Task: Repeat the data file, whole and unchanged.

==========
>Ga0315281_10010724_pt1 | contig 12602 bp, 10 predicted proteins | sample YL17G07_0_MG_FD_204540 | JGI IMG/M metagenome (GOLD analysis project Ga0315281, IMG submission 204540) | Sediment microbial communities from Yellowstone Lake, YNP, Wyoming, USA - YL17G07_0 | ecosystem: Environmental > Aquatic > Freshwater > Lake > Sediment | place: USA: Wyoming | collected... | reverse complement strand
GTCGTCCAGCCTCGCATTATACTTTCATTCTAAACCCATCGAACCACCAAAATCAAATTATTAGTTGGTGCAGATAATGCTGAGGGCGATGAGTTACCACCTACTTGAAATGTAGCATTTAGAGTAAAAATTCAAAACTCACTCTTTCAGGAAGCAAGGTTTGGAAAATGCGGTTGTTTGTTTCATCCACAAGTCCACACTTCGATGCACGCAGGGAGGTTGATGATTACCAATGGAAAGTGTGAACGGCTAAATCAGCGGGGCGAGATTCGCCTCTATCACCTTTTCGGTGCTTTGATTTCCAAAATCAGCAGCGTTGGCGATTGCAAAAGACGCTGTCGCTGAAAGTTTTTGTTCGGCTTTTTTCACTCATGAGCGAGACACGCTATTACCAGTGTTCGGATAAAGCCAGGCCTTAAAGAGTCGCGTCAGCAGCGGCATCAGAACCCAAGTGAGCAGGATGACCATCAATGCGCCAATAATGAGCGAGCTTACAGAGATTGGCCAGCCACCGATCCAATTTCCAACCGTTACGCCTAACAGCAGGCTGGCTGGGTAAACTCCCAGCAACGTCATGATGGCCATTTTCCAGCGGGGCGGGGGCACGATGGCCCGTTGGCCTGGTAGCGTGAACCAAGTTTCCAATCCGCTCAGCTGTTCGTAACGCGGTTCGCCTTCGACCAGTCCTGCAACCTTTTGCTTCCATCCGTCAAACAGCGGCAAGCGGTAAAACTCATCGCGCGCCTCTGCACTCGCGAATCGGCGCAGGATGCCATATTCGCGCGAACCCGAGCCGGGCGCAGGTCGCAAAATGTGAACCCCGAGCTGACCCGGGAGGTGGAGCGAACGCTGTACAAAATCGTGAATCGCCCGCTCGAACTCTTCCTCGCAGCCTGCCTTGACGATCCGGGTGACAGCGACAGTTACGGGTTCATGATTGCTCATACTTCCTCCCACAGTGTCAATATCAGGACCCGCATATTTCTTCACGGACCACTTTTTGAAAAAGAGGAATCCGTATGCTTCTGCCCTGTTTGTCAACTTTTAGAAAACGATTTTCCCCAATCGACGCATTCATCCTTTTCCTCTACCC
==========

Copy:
>Ga0315281_10010724_pt1 | contig 12602 bp, 10 predicted proteins | sample YL17G07_0_MG_FD_204540 | JGI IMG/M metagenome (GOLD analysis project Ga0315281, IMG submission 204540) | Sediment microbial communities from Yellowstone Lake, YNP, Wyoming, USA - YL17G07_0 | ecosystem: Environmental > Aquatic > Freshwater > Lake > Sediment | place: USA: Wyoming | collected... | reverse complement strand
GTCGTCCAGCCTCGCATTATACTTTCATTCTAAACCCATCGAACCACCAAAATCAAATTATTAGTTGGTGCAGATAATGCTGAGGGCGATGAGTTACCACCTACTTGAAATGTAGCATTTAGAGTAAAAATTCAAAACTCACTCTTTCAGGAAGCAAGGTTTGGAAAATGCGGTTGTTTGTTTCATCCACAAGTCCACACTTCGATGCACGCAGGGAGGTTGATGATTACCAATGGAAAGTGTGAACGGCTAAATCAGCGGGGCGAGATTCGCCTCTATCACCTTTTCGGTGCTTTGATTTCCAAAATCAGCAGCGTTGGCGATTGCAAAAGACGCTGTCGCTGAAAGTTTTTGTTCGGCTTTTTTCACTCATGAGCGAGACACGCTATTACCAGTGTTCGGATAAAGCCAGGCCTTAAAGAGTCGCGTCAGCAGCGGCATCAGAACCCAAGTGAGCAGGATGACCATCAATGCGCCAATAATGAGCGAGCTTACAGAGATTGGCCAGCCACCGATCCAATTTCCAACCGTTACGCCTAACAGCAGGCTGGCTGGGTAAACTCCCAGCAACGTCATGATGGCCATTTTCCAGCGGGGCGGGGGCACGATGGCCCGTTGGCCTGGTAGCGTGAACCAAGTTTCCAATCCGCTCAGCTGTTCGTAACGCGGTTCGCCTTCGACCAGTCCTGCAACCTTTTGCTTCCATCCGTCAAACAGCGGCAAGCGGTAAAACTCATCGCGCGCCTCTGCACTCGCGAATCGGCGCAGGATGCCATATTCGCGCGAACCCGAGCCGGGCGCAGGTCGCAAAATGTGAACCCCGAGCTGACCCGGGAGGTGGAGCGAACGCTGTACAAAATCGTGAATCGCCCGCTCGAACTCTTCCTCGCAGCCTGCCTTGACGATCCGGGTGACAGCGACAGTTACGGGTTCATGATTGCTCATACTTCCTCCCACAGTGTCAATATCAGGACCCGCATATTTCTTCACGGACCACTTTTTGAAAAAGAGGAATCCGTATGCTTCTGCCCTGTTTGTCAACTTTTAGAAAACGATTTTCCCCAATCGACGCATTCATCCTTTTCCTCTACCC